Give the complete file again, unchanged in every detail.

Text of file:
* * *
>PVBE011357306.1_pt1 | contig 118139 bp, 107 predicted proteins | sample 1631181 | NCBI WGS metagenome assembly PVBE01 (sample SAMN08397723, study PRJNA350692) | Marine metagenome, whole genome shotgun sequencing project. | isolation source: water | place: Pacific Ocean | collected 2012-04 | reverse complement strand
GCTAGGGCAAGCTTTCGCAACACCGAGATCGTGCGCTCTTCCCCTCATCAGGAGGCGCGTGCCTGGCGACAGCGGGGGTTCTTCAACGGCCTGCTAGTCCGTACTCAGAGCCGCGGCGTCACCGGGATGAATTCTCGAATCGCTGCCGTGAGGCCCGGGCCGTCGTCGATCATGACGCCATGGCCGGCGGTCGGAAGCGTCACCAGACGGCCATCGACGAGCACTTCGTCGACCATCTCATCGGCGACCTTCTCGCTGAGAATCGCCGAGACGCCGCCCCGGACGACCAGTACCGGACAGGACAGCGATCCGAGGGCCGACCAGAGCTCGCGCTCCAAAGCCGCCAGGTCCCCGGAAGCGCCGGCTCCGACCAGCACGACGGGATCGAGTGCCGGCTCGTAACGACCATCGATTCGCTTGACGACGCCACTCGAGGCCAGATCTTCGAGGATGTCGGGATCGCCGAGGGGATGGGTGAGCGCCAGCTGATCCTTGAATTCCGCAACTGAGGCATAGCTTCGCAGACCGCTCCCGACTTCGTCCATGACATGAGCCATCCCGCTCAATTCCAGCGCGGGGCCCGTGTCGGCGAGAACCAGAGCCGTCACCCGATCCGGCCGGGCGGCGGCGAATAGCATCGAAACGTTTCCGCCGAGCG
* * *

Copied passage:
>PVBE011357306.1_pt1 | contig 118139 bp, 107 predicted proteins | sample 1631181 | NCBI WGS metagenome assembly PVBE01 (sample SAMN08397723, study PRJNA350692) | Marine metagenome, whole genome shotgun sequencing project. | isolation source: water | place: Pacific Ocean | collected 2012-04 | reverse complement strand
GCTAGGGCAAGCTTTCGCAACACCGAGATCGTGCGCTCTTCCCCTCATCAGGAGGCGCGTGCCTGGCGACAGCGGGGGTTCTTCAACGGCCTGCTAGTCCGTACTCAGAGCCGCGGCGTCACCGGGATGAATTCTCGAATCGCTGCCGTGAGGCCCGGGCCGTCGTCGATCATGACGCCATGGCCGGCGGTCGGAAGCGTCACCAGACGGCCATCGACGAGCACTTCGTCGACCATCTCATCGGCGACCTTCTCGCTGAGAATCGCCGAGACGCCGCCCCGGACGACCAGTACCGGACAGGACAGCGATCCGAGGGCCGACCAGAGCTCGCGCTCCAAAGCCGCCAGGTCCCCGGAAGCGCCGGCTCCGACCAGCACGACGGGATCGAGTGCCGGCTCGTAACGACCATCGATTCGCTTGACGACGCCACTCGAGGCCAGATCTTCGAGGATGTCGGGATCGCCGAGGGGATGGGTGAGCGCCAGCTGATCCTTGAATTCCGCAACTGAGGCATAGCTTCGCAGACCGCTCCCGACTTCGTCCATGACATGAGCCATCCCGCTCAATTCCAGCGCGGGGCCCGTGTCGGCGAGAACCAGAGCCGTCACCCGATCCGGCCGGGCGGCGGCGAATAGCATCGAAACGTTTCCGCCGAGCG